The Crisis of the Negative: The Relativist Right Never Change

Two things inaugurated the blogosphere’s engagement with accelerationism: the financial crash of 2007/08 and Slavoj Žižek’s analysis of Zack Synder’s 2006 film, 300, for Lacanian Ink.

I discovered this the other day by doing a big deep dive and, whilst I’m saving a proper excavation of this moment for something else, I can’t stop thinking about it at the moment as all the usual suspects come out with their dumbest middling takes on the Black Lives Matter movement. They tend to look like this:

The furious facepalming going on in response to this is obviously justified but I’m just so bored of it at this point. The contrarianism is so tired but it’s also been dismissed so many times over the years. You’d think we’d have moved on. Unfortunately not.

Not that this is something unique to this account. There’s little difference between this shit and the stuff that about a dozen other accounts put out on Twitter. You know who they are. From where I am, they’ve all just morphed into some indistinguishable blob of Justin Murphy podcast alumni. I have most of them on mute.

What this has to do with the moment the accelerationist blogosphere was born is that, funnily enough, accelerationism basically came about in response to this sort of Žižek Edgelord Playbook. It was moronic then, almost fifteen years ago, and it’s moronic now, but the difference is that everyone seems to have forgotten the reason why.

I’m sure everyone remembers 300 — for the memes if not for its actual storyline. (I don’t think I ever saw it, personally, but all those kicking memes are still ingrained in my mind like an inescapable pop song.) Since its release is 2006, most have tried to forget about it, however, despite its influence being hard to ignore. That’s because it is generally considered to be a precursor to a lot of alt right bullshit.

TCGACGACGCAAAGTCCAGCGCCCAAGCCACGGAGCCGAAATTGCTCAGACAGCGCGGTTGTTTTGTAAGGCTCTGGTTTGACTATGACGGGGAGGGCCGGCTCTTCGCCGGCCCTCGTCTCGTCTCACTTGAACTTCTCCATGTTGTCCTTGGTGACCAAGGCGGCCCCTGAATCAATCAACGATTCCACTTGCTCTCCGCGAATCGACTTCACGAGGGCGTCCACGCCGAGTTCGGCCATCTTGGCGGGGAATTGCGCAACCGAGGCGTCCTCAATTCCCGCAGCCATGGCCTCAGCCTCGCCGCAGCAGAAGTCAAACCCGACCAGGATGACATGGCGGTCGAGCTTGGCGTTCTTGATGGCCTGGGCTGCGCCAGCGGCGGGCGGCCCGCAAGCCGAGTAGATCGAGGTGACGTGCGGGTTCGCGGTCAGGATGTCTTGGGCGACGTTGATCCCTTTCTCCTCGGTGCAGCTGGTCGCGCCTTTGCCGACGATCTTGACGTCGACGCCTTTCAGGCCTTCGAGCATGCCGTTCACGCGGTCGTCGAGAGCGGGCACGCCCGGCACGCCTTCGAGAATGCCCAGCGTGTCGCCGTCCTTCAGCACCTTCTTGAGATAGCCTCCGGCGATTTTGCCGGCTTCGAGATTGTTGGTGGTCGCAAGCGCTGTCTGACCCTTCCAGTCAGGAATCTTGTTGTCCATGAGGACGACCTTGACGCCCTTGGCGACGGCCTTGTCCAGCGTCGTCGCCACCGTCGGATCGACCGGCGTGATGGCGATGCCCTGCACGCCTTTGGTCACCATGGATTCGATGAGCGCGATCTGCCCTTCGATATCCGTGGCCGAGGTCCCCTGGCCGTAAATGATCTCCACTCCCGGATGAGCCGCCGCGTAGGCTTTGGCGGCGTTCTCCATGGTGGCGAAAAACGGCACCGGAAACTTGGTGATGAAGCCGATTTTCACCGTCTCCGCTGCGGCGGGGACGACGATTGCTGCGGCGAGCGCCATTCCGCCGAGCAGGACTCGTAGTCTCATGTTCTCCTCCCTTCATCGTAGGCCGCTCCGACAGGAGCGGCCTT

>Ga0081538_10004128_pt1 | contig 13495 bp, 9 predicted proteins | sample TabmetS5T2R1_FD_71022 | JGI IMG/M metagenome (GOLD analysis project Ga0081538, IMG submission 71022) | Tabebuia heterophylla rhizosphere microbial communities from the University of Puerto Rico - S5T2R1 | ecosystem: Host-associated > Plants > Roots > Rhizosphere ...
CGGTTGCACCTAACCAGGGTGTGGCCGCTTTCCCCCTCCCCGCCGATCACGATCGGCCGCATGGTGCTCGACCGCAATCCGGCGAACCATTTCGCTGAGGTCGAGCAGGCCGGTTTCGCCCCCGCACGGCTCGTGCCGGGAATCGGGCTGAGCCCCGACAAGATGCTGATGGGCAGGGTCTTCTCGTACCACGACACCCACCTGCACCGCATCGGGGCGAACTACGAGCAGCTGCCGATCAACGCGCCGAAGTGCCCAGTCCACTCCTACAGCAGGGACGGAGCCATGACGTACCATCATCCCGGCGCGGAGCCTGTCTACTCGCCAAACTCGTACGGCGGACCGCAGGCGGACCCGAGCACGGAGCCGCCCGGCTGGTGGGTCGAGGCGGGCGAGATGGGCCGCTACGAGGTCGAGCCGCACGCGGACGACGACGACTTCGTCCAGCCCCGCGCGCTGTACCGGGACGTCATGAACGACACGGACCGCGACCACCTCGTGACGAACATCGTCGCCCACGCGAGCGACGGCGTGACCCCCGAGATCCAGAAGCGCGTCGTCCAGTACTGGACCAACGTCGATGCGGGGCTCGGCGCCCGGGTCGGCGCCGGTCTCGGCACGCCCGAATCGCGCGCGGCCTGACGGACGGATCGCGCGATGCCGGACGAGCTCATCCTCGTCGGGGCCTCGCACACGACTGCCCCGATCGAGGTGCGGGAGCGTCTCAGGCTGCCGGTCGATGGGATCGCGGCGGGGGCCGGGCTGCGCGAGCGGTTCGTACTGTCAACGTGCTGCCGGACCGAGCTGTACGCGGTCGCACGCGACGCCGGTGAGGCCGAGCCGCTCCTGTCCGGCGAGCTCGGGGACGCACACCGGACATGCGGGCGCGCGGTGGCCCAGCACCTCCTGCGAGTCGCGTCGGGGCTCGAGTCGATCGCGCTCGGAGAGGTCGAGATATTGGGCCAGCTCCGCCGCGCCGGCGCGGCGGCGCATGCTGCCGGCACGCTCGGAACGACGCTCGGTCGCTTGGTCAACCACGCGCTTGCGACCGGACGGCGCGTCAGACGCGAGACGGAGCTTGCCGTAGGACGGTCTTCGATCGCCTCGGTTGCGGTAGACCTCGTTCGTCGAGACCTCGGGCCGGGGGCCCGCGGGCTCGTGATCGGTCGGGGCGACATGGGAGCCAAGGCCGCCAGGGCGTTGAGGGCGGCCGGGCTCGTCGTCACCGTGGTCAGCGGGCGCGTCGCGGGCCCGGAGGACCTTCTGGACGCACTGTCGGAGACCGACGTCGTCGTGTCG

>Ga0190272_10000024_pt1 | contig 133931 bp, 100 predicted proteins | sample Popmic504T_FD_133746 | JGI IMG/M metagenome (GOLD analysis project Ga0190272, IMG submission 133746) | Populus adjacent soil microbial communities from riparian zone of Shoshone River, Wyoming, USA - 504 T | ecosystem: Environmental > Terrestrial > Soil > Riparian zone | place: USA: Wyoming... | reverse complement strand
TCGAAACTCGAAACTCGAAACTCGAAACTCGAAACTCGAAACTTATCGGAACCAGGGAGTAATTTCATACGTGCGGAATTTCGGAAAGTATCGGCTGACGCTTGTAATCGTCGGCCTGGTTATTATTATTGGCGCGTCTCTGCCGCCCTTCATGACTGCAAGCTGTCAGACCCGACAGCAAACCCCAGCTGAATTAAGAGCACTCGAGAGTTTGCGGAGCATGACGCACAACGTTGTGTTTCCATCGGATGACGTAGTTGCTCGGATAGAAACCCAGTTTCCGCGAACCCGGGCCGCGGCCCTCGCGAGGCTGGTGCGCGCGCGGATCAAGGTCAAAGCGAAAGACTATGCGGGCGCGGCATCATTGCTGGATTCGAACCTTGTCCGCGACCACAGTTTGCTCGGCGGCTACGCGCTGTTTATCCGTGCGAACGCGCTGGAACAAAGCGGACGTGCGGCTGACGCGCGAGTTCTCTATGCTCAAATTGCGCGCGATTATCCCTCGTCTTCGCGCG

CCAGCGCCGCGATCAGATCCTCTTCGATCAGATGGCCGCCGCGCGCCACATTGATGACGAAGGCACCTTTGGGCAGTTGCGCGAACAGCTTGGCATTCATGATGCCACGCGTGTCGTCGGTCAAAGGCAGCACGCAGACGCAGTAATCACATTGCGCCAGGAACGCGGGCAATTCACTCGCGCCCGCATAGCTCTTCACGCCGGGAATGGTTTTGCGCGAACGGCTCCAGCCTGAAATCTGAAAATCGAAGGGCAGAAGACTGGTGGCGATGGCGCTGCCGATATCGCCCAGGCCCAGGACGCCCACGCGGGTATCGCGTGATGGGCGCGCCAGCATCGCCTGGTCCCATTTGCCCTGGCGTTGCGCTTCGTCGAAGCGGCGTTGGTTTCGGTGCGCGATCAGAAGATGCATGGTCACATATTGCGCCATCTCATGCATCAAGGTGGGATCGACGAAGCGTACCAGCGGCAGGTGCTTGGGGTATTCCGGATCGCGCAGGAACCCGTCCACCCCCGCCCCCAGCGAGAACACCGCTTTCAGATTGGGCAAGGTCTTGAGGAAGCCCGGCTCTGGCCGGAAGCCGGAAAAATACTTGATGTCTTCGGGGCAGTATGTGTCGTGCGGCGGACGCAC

There’s a great article on this that was written a few years back for the AV Club, which argues:

This is a movie that makes a grand, mythic spectacle out of the whole defending-the-white-homeland trope, and if you look at the YouTube comments on any of the scenes [described] above, you will witness some serious human ugliness. It would be a pretty big stretch to blame 300 for Donald Trump or whatever, but the movie really did lionize the heroic white warriors fighting to repel the endless dark-skinned hordes — to, in the gravelly narrator’s words, “rescue a world from mysticism and tyranny.” (Oh no! Mysticism!) This sort of bullshit did help establish a world where Donald Trump could be elected president, and it deserves to be remembered for that. It’s an influential movie in all the wrong possible ways. It’s our Birth Of A Nation.